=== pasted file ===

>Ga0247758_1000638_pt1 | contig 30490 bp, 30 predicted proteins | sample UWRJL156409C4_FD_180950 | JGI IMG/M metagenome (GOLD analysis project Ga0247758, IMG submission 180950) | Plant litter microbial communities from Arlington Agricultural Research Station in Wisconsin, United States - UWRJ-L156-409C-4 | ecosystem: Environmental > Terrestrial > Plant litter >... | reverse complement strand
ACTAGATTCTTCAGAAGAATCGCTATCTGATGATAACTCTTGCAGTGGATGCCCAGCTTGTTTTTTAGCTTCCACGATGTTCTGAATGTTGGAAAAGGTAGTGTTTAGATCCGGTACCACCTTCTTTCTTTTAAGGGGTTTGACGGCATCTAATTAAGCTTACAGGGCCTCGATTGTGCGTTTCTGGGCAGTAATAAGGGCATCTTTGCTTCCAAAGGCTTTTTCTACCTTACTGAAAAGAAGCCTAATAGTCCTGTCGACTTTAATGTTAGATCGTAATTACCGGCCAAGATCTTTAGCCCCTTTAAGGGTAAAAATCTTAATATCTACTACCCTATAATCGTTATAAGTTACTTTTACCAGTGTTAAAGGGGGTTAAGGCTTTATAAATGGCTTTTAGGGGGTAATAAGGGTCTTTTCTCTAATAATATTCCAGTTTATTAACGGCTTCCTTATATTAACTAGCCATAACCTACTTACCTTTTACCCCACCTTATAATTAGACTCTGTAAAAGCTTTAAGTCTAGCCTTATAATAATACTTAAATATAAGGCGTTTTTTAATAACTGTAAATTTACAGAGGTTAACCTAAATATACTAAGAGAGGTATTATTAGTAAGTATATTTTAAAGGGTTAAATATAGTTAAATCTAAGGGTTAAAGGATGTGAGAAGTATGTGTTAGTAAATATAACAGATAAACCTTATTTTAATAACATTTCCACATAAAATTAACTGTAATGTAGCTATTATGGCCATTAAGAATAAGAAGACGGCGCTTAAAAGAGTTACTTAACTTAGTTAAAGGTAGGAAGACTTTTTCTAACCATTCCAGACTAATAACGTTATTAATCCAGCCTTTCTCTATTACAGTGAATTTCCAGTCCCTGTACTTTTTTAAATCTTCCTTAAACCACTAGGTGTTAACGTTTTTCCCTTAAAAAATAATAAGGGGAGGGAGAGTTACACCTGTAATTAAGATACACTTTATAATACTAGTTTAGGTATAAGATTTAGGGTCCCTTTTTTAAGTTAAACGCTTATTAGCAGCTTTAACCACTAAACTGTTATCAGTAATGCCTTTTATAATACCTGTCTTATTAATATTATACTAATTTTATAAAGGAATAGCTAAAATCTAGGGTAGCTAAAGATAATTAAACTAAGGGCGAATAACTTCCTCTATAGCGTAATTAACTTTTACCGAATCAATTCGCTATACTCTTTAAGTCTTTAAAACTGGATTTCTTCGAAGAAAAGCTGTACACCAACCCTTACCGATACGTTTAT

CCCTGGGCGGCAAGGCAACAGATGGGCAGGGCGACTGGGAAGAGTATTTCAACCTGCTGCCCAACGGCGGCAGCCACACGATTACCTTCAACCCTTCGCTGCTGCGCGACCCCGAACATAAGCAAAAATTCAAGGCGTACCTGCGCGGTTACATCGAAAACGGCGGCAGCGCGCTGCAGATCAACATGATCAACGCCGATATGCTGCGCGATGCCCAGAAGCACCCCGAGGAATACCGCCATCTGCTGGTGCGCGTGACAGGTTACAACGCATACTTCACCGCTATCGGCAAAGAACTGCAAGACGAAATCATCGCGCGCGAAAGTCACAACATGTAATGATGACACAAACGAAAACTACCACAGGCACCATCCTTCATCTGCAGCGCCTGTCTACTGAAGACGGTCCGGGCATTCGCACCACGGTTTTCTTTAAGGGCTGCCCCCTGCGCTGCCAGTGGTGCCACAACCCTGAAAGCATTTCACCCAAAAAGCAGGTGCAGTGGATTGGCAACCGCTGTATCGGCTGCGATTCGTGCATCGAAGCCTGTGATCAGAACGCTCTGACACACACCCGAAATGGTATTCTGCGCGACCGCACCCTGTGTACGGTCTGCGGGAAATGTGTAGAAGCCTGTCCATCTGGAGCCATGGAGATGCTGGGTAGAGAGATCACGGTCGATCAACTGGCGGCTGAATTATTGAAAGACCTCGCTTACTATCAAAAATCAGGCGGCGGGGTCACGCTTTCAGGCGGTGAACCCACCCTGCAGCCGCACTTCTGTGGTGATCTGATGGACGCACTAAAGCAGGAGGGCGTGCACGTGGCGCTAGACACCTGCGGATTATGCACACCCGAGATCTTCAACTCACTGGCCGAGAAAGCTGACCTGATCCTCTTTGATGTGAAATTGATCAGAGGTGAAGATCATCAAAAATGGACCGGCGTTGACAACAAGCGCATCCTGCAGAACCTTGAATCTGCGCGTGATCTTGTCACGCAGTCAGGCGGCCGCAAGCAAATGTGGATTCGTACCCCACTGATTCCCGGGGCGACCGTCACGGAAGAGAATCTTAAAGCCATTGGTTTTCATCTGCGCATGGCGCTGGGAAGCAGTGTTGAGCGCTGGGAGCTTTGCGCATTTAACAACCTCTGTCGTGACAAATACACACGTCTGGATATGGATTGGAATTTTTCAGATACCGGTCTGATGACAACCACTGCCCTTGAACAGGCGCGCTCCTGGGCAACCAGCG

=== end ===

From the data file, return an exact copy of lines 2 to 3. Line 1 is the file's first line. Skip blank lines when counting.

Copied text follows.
ACTAGATTCTTCAGAAGAATCGCTATCTGATGATAACTCTTGCAGTGGATGCCCAGCTTGTTTTTTAGCTTCCACGATGTTCTGAATGTTGGAAAAGGTAGTGTTTAGATCCGGTACCACCTTCTTTCTTTTAAGGGGTTTGACGGCATCTAATTAAGCTTACAGGGCCTCGATTGTGCGTTTCTGGGCAGTAATAAGGGCATCTTTGCTTCCAAAGGCTTTTTCTACCTTACTGAAAAGAAGCCTAATAGTCCTGTCGACTTTAATGTTAGATCGTAATTACCGGCCAAGATCTTTAGCCCCTTTAAGGGTAAAAATCTTAATATCTACTACCCTATAATCGTTATAAGTTACTTTTACCAGTGTTAAAGGGGGTTAAGGCTTTATAAATGGCTTTTAGGGGGTAATAAGGGTCTTTTCTCTAATAATATTCCAGTTTATTAACGGCTTCCTTATATTAACTAGCCATAACCTACTTACCTTTTACCCCACCTTATAATTAGACTCTGTAAAAGCTTTAAGTCTAGCCTTATAATAATACTTAAATATAAGGCGTTTTTTAATAACTGTAAATTTACAGAGGTTAACCTAAATATACTAAGAGAGGTATTATTAGTAAGTATATTTTAAAGGGTTAAATATAGTTAAATCTAAGGGTTAAAGGATGTGAGAAGTATGTGTTAGTAAATATAACAGATAAACCTTATTTTAATAACATTTCCACATAAAATTAACTGTAATGTAGCTATTATGGCCATTAAGAATAAGAAGACGGCGCTTAAAAGAGTTACTTAACTTAGTTAAAGGTAGGAAGACTTTTTCTAACCATTCCAGACTAATAACGTTATTAATCCAGCCTTTCTCTATTACAGTGAATTTCCAGTCCCTGTACTTTTTTAAATCTTCCTTAAACCACTAGGTGTTAACGTTTTTCCCTTAAAAAATAATAAGGGGAGGGAGAGTTACACCTGTAATTAAGATACACTTTATAATACTAGTTTAGGTATAAGATTTAGGGTCCCTTTTTTAAGTTAAACGCTTATTAGCAGCTTTAACCACTAAACTGTTATCAGTAATGCCTTTTATAATACCTGTCTTATTAATATTATACTAATTTTATAAAGGAATAGCTAAAATCTAGGGTAGCTAAAGATAATTAAACTAAGGGCGAATAACTTCCTCTATAGCGTAATTAACTTTTACCGAATCAATTCGCTATACTCTTTAAGTCTTTAAAACTGGATTTCTTCGAAGAAAAGCTGTACACCAACCCTTACCGATACGTTTAT

CCCTGGGCGGCAAGGCAACAGATGGGCAGGGCGACTGGGAAGAGTATTTCAACCTGCTGCCCAACGGCGGCAGCCACACGATTACCTTCAACCCTTCGCTGCTGCGCGACCCCGAACATAAGCAAAAATTCAAGGCGTACCTGCGCGGTTACATCGAAAACGGCGGCAGCGCGCTGCAGATCAACATGATCAACGCCGATATGCTGCGCGATGCCCAGAAGCACCCCGAGGAATACCGCCATCTGCTGGTGCGCGTGACAGGTTACAACGCATACTTCACCGCTATCGGCAAAGAACTGCAAGACGAAATCATCGCGCGCGAAAGTCACAACATGTAATGATGACACAAACGAAAACTACCACAGGCACCATCCTTCATCTGCAGCGCCTGTCTACTGAAGACGGTCCGGGCATTCGCACCACGGTTTTCTTTAAGGGCTGCCCCCTGCGCTGCCAGTGGTGCCACAACCCTGAAAGCATTTCACCCAAAAAGCAGGTGCAGTGGATTGGCAACCGCTGTATCGGCTGCGATTCGTGCATCGAAGCCTGTGATCAGAACGCTCTGACACACACCCGAAATGGTATTCTGCGCGACCGCACCCTGTGTACGGTCTGCGGGAAATGTGTAGAAGCCTGTCCATCTGGAGCCATGGAGATGCTGGGTAGAGAGATCACGGTCGATCAACTGGCGGCTGAATTATTGAAAGACCTCGCTTACTATCAAAAATCAGGCGGCGGGGTCACGCTTTCAGGCGGTGAACCCACCCTGCAGCCGCACTTCTGTGGTGATCTGATGGACGCACTAAAGCAGGAGGGCGTGCACGTGGCGCTAGACACCTGCGGATTATGCACACCCGAGATCTTCAACTCACTGGCCGAGAAAGCTGACCTGATCCTCTTTGATGTGAAATTGATCAGAGGTGAAGATCATCAAAAATGGACCGGCGTTGACAACAAGCGCATCCTGCAGAACCTTGAATCTGCGCGTGATCTTGTCACGCAGTCAGGCGGCCGCAAGCAAATGTGGATTCGTACCCCACTGATTCCCGGGGCGACCGTCACGGAAGAGAATCTTAAAGCCATTGGTTTTCATCTGCGCATGGCGCTGGGAAGCAGTGTTGAGCGCTGGGAGCTTTGCGCATTTAACAACCTCTGTCGTGACAAATACACACGTCTGGATATGGATTGGAATTTTTCAGATACCGGTCTGATGACAACCACTGCCCTTGAACAGGCGCGCTCCTGGGCAACCAGCG